sum is about 10%.
The bottom line is that VAC
regularly pays the minimum, while promoting the numbers representing
100%. The impression is that VAC is generous, but the reality is
that VAC is tight fisted.
Will anyone in VAC ever change
this awful practice?
It probably costs VAC (and
therefore Canadian taxpayers) more to manage the lowest levels of
ELB than the actual amount of ELB paid out. This does not make any
sense. The CBC article stated that "Veterans Affairs was prepared to
call all those who were receiving a monthly increase of $200 or less
to offer an explanation before they received an official
notification letter of the increase. The memo says the department
had prepared a "comprehensive communications plan" to respond to any
concerns raised by veterans around the changes."
Perry Gray is a
Regular Force veteran, serving as the Chief Editor of VVi. Perry has
been with VVi for 16 years.
the Invictus Games, not all veterans are winners
Opinion: A veteran on how celebrating the sporting achievements of a
few allows Canadians to forget about the plight of thousands of
other former servicepeople
September 22, 2017
VVi 22 Sep 2017 dbpe
Britain’s Prince Harry, Canada’s Prime Minister Justin Trudeau and
Toronto Mayor John Tory cheer on sledge hockey atheletes during the
Invictus Games media launch in Toronto, Ontario, Canada, May 2,
2016. (Mark Blinch/Reuters)
I am a veteran with
disabilities, and I have a tough time with the Invictus Games.
determination and perseverance as they perform their feats of
strength and speed are admirable and inspiring for many—just not for
me. Mine are far more humble aspirations. Every morning is a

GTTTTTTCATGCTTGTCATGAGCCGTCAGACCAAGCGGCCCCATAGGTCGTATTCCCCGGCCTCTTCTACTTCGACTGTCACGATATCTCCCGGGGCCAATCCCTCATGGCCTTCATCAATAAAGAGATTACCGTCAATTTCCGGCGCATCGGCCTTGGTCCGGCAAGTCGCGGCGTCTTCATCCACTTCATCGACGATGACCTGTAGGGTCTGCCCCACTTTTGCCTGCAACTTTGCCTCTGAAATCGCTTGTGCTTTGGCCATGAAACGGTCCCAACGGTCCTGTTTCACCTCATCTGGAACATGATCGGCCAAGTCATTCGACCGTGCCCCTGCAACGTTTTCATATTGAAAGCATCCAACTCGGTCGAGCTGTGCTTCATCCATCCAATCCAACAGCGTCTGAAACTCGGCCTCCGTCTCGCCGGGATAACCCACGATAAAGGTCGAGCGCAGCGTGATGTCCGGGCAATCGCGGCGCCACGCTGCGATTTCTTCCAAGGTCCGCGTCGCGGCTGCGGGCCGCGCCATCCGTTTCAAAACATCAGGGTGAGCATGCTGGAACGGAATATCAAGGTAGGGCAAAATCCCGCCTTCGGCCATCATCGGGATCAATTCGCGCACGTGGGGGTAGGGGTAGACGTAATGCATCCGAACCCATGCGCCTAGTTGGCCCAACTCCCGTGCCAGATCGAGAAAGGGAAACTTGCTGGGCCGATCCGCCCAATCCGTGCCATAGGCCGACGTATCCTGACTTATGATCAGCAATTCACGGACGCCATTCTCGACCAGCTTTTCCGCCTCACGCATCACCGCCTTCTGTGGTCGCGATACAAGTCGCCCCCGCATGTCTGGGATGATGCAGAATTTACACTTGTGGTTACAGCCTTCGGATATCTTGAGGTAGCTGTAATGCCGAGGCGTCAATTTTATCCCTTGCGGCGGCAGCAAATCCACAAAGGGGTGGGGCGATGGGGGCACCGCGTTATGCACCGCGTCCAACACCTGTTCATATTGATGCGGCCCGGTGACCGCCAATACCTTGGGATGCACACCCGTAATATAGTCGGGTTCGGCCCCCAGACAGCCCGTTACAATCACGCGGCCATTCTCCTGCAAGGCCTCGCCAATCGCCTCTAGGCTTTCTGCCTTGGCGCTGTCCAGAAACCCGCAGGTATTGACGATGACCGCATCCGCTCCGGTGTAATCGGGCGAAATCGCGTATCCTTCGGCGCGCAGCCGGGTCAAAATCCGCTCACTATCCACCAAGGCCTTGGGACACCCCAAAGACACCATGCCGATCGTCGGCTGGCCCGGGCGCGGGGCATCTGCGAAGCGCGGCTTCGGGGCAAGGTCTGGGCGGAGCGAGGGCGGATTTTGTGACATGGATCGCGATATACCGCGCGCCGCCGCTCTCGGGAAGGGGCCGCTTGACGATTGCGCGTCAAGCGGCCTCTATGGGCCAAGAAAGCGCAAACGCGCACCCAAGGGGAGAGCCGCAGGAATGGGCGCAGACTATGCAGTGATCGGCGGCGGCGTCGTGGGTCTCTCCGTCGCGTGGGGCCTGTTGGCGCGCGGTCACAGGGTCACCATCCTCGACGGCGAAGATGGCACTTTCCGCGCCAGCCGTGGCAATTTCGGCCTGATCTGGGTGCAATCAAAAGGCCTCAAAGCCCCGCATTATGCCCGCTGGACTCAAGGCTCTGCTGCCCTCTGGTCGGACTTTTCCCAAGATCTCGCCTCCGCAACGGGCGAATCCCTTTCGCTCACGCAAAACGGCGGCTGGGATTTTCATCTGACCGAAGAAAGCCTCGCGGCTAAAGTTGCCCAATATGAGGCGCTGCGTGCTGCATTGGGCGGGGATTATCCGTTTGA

psychological melee, as I try to clear my head of the previous
night’s sweating, jaw-clenching, anxiety-ridden,
sleeplessness-inducing assault by nightmares far more lucid than
most of my waking minutes. I limp from bed, struggling to dress
myself as I suppress the pain from fibromyalgia, a chronic
inflammation of muscle and tissues that I’ve suffered for 25 years.
The next round of the Invictus
Games starts in Toronto next week, and will involve 550 participants
from 17 nations competing in 12 parasport categories. Their goals
are easily laudable: developing a sense of belonging and increased
self-esteem, finding an outlet for excess energy, fostering a sense
of camaraderie among wounded service members, and experiencing an
improved quality of life.
But the daily reality of many
of the thousands of Canadian veterans with life-disabling military
injuries is far removed from that of the 90 injured soldiers who
will represent Canada at the games. Some 5,000 are so disabled as to
be unemployable, while 14,000 suffer from chronic post-traumatic
stress disorder. These veterans have concerns far more immediate
than competing in athletic events.
Most mornings, I muster the
concentration to drive my bright-eyed five-year-old son to daycare
and my preoccupied wife to the bus station. Then I move on to
another day of specialists and therapists trying to diagnose or
treat the injuries and infections that are the result of my system
operating on overdrive for a quarter of a century. Moving between
their offices, I often feel lost, afraid, and alone. I’m not the
only one—research shows, a large proportion of injured veterans have
a tough time developing a sense of belonging.